PITTSBURGH – Two women who gave birth at UPMC medical facilities and were later harassed repeatedly by the Allegheny County Office of Children Youth and Families (CYF) have filed a class action lawsuit against both the hospital system and the county. According to the lawsuit, UPMC reported confidential medical information about Cherell Harrington and Deserae Cook to the county’s CYF office, triggering investigations by county employees that included repeated home visits and contact with their children’s pediatricians. For Ms. Harrington, the harassment by the county escalated to include calls to her older child’s school and coerced drug testing and drug counseling.
The lawsuit argues that UPMC violated state law protecting patient confidentiality and that both UPMC and the county violated the women’s constitutional rights.
“These women trusted UPMC with one of the most important events of their lives,” said Margaret S. Coleman of the Law Offices of Timothy P. O’Brien, who is representing the women in conjunction with the American Civil Liberties Union of Pennsylvania. “UPMC violated that trust when it gave their confidential medical information to the government.”
In November 2017, Ms. Harrington was admitted to UPMC Magee Women’s Hospital for the birth of her third child. Unbeknownst to her, staff at the hospital tested her urine for drugs, and her results showed an “unconfirmed positive” for marijuana. After the birth of her son on November 29, the hospital staff also tested his urine for drugs, with a negative result. On December 1, a CYF employee visited Ms. Harrington in her hospital room and told her that she was being investigated for child abuse, despite the negative test result for her newborn and no evidence that her other children were in any danger. That investigation led to numerous home visits and a demand by CYF staff that she attend a drug counseling program and complete another drug test.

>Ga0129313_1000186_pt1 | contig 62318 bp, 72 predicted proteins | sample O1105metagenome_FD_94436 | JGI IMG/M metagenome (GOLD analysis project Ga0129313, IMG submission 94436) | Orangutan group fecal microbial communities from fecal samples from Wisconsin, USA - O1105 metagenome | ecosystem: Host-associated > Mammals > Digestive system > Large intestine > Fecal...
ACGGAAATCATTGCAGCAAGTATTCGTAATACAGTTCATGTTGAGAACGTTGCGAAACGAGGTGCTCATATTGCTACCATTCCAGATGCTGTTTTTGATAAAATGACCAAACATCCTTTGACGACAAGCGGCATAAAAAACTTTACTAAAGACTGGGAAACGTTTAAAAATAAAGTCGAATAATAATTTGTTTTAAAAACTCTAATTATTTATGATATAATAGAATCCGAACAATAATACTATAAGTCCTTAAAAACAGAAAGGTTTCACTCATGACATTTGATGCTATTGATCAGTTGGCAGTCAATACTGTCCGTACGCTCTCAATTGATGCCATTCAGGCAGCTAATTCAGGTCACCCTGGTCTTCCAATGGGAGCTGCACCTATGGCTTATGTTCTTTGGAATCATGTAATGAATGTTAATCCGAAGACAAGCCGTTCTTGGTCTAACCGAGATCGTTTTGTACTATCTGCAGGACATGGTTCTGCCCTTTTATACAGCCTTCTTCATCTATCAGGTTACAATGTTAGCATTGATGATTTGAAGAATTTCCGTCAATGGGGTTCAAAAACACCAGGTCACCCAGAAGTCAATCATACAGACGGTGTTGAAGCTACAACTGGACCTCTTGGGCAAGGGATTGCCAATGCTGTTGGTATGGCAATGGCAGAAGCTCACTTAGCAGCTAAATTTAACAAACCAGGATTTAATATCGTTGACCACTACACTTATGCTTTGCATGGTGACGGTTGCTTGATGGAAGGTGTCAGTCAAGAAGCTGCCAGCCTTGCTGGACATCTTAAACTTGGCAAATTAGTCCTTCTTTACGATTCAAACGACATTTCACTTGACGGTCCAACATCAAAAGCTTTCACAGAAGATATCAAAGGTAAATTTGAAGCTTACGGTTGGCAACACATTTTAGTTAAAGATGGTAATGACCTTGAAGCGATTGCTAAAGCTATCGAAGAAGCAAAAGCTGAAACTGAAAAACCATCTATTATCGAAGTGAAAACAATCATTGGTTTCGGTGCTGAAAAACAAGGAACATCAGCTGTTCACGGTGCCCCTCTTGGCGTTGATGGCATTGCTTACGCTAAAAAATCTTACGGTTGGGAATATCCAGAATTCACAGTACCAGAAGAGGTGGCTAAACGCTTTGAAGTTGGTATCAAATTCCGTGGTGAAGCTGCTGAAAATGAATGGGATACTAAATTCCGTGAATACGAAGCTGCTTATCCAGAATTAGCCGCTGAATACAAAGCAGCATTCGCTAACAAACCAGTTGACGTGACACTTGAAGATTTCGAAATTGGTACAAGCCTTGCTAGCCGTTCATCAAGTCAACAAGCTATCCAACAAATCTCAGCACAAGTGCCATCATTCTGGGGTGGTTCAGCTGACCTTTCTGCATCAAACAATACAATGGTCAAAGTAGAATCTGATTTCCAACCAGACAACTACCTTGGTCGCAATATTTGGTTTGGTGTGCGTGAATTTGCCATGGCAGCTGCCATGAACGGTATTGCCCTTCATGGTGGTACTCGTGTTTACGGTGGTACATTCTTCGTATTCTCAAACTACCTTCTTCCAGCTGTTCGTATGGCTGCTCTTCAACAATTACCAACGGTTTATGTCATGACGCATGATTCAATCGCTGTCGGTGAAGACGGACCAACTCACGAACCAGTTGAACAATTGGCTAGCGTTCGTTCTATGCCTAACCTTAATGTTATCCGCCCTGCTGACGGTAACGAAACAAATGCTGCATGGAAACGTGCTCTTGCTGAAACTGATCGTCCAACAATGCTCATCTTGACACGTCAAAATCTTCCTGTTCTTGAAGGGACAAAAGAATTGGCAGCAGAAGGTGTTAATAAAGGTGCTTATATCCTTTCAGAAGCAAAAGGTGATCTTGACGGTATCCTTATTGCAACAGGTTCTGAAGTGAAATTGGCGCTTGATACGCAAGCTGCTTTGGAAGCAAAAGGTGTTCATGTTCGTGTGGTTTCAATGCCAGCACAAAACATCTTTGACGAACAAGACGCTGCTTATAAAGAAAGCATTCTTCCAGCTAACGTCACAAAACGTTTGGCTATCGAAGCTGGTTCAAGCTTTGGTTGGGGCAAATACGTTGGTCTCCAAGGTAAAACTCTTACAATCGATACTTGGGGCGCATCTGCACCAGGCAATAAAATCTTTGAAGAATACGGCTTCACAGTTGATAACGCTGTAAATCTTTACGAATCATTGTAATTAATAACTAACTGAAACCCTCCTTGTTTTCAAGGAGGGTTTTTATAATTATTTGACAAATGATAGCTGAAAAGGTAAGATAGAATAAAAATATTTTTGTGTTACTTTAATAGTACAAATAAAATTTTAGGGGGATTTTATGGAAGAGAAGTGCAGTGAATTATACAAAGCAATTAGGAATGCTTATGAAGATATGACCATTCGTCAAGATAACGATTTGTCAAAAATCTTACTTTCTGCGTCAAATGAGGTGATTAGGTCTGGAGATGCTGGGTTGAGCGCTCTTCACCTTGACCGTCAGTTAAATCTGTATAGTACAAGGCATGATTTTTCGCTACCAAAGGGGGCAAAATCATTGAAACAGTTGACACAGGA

“I feel betrayed by UPMC,” Harrington said. “I trusted them with the birth of my son. They turned what should have been a wonderful experience into a nightmare. They treated me like a criminal.”
In July 2018, Ms. Cook was admitted to UPMC Mercy for the birth of her second child. At admission, hospital staff asked her if she had ever used illicit drugs, and Ms. Cook responded that she had consumed marijuana in the past but “stopped everything” when she became pregnant. Without her knowledge, hospital staff collected her urine for drug testing, with a negative result. After her daughter was born on July 7, the baby’s urine was also tested and was found to be negative for drugs.
Nevertheless, UPMC told CYF that Ms. Cook had admitted to using marijuana while pregnant. Shortly after her discharge on July 9, she received a notice requiring her to contact CYF for a home inspection. Fearing that she would lose custody of her newborn and her five-year-old son, she called CYF and scheduled the home inspection. CYF staff quickly concluded that the children were at no risk of harm but continued their investigation by conducting another home inspection and contacting her children’s pediatrician.
“UPMC and CYF made me feel like an unfit parent,” Ms. Cook said. “I thought they were going to take away my kids.”
Ms. Cook complained to UPMC, but UPMC did not return her phone calls.
“The birth of a child should be a joyous time in a family’s life,” said Reggie Shuford, executive director of the American Civil Liberties Union of Pennsylvania. “Instead, Cherell and Deserae faced repeated harassment by county employees, as a result of UPMC violating their privacy, even leading to fear that they could lose custody of their children.”
As a class action lawsuit, a finding in favor of the two women would impact any women who gave birth at UPMC facilities, who were tested for drugs, whose babies tested negative for drugs, and whose drug test results or other medical information were revealed to the Allegheny County Office of Children Youth and Families, since November 2018.
The lawsuit was filed in the Allegheny County Court of Common Pleas. Ms. Harrington and Ms. Cook are represented by Margaret Coleman and Timothy O’Brien of the Law Offices of Timothy O’Brien and Sara Rose of the ACLU of Pennsylvania. A copy of the complaint is available at aclupa.org/Harrington.